Search

Stress and how it can affect you

Updated: May 5, 2021




Hello fellow foot lovers!


With a pandemic and multiple lockdowns it seemed like my first newsletter couldn’t be about anything other than stress!! There is no doubt that stress impacts all of us. I often find the complexities of modern day living and technology can leave me feeling frazzled at the end of the day. Despite the benefits of being contactable 24/7 by work, friends, and family it often means we have little or no time to wind down and relax. I strongly believe that the impact of long term stress and its associated anxiety disorders can be detrimental to our whole health.

So I thought I would discuss some further information on stress and also share a quick guide to what reflexes should be worked during your treatment and how they may help counterbalance the effects of stress on your body.


Stress and how it can affect you


There is no widely agreed medical definition for stress but feeling overwhelmed and anxious are a common symptoms. Stress is most commonly caused by a reaction to mental or emotional pressure. Some of the most everyday factors such as work, alcohol or relationships can trigger stress but it can also have no obvious cause. Being unwell and fighting an infection or disease can also create stress on the body.



Symptoms of stress

Stress is the body’s natural response to dealing with a dangerous situation as it prepares the body to enter into a fight or flight mode. This is great in a dangerous situation but not so great when triggered by an irritating phone call. We will all experience stress in a different ways and the symptoms suffered can vary widely.


Physically you may get a dry mouth, heart palpitations, feel faint, have headaches, feel exhausted, get ill frequently and grind your teeth. Emotional symptoms can range from being tearful to irritable, feeling deflated or having low self-esteem. You may find yourself unable to concentrate or be forgetful and may show poor judgement. You may know a loved one who has a lack of interest in other people, becomes isolated and demotivated with life. I am sure we can all identify with some of these symptoms.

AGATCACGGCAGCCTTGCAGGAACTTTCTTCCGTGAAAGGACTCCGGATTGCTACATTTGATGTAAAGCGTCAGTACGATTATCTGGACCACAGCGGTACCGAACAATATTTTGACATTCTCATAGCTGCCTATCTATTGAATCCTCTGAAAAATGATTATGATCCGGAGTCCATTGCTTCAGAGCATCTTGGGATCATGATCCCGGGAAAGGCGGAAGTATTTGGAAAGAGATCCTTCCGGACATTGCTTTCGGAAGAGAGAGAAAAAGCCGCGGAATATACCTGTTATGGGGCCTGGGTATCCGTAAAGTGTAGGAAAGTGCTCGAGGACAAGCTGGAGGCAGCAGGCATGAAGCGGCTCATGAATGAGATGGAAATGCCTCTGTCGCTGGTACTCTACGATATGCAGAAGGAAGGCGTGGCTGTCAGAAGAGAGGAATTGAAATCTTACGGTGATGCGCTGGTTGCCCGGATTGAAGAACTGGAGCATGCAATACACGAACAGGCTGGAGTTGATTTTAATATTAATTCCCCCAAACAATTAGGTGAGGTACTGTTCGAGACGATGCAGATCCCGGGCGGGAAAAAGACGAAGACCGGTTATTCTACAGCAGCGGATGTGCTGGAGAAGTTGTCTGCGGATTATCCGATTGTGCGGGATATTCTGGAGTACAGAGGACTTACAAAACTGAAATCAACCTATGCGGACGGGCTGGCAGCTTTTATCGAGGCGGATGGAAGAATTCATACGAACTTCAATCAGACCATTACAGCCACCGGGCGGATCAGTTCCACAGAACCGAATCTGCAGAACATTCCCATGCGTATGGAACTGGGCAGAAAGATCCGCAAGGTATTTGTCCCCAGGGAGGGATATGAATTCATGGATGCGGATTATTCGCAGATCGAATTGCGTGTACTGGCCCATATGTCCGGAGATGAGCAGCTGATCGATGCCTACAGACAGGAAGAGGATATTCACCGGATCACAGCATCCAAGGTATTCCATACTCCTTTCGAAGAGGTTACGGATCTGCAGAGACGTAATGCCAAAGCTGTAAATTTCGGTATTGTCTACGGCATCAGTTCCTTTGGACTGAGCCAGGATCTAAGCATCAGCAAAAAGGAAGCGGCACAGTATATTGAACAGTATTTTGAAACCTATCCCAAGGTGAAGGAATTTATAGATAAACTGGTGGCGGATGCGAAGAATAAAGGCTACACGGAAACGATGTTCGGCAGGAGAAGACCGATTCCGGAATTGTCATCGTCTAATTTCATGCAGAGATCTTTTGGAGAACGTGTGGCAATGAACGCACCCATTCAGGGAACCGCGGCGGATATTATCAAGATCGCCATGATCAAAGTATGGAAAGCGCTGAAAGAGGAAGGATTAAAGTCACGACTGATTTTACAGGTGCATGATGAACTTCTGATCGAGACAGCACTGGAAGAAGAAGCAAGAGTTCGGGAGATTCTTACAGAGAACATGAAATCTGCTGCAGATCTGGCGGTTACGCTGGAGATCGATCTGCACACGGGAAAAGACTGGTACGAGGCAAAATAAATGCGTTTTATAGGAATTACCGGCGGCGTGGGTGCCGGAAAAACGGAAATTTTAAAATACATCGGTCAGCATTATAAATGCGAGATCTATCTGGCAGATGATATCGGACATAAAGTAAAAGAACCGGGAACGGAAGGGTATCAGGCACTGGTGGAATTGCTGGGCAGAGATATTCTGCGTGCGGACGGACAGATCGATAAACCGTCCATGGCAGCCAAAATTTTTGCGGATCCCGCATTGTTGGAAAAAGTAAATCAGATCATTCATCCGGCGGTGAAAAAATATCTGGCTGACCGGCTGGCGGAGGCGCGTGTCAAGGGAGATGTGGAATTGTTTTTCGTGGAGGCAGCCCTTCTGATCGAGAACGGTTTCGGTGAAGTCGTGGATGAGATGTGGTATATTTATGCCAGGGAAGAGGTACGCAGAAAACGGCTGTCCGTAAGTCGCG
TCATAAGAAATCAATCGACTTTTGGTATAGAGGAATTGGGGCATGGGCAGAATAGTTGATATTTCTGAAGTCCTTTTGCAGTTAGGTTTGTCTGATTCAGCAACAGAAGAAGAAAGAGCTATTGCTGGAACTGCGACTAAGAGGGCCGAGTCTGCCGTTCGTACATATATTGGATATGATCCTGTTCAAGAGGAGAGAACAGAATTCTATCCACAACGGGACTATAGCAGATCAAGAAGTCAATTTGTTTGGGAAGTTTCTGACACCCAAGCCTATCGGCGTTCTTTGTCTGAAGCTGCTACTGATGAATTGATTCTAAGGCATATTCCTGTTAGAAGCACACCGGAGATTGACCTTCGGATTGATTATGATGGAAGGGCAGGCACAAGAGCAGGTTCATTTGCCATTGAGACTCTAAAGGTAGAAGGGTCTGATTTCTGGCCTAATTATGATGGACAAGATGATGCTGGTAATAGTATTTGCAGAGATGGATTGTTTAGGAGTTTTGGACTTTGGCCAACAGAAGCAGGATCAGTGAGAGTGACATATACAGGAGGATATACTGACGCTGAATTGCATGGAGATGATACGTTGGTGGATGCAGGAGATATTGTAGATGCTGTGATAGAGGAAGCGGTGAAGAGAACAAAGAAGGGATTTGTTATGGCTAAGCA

How the body reacts to stress


The two main body systems that are involved in the stress response are the involuntary nervous system and the endocrine system.

The involuntary nervous system inhibits fight or flight mode and helps the body conserve energy. It can only work efficiently when the body is in a relaxed state and not responding to stressors.

An endocrine gland (adrenal cortex) secretes certain hormones in long term stress. These hormones help the body resist long term stressors and protect it from the long term effects of stress. However, these hormones can also supress the immune system. This may help explain why a long-term symptom of stress is getting ill more frequently.




Reflexology as a treatment


So what can we do to help our bodies relax and get that involuntary nervous system operational! Reflexology is a great way to reclaim an hour of the day and focus on relaxing and switching off.


Below is a list of the reflexes I will work to help oppose the effects of stress on your body.


Direct Reflex Points:

  • Solar Plexus (a complex network of nerves) to calm and relax and promote the functioning of the autonomic nervous system (regulates body functions).


Associated Reflex Points:

  • Diaphragm (muscle between thorax and abdomen) to encourage deep breathing and reduce your sense of urgency.


  • Brain (central organ of nervous system) to encourage the optimal functioning of the parasympathetic nervous system (relaxed state) and help you cope with the effects of stress.


  • Cranial nerves (nerves coming directly from the brain) to help manage stress and any occasional depression.


  • Spine (33 individual bones stacked on top of each other) to promote spinal integrity, release tension and promote relaxation.


  • All endocrine glands (secrete hormones into blood stream) to rebalance the functioning of the body and to nullify the effects of stress and poor sleep.


  • Entire musculo-skeletal system (gives ability for body to move): to combat any unbalanced lifestyle habits and promote posture, thereby increasing the body’s ability to deal with stress.



The important point to remember is self-care or allowing yourself time to relax is not a selfish act, but a really essential part of a healthy lifestyle. So don’t feel guilty, don’t put it off and don’t prioritise other things book yourself some self-care! Having a reflexology treatment may just be the start of your beautiful stress reducing routine.


Helen x


13 views0 comments

Recent Posts

See All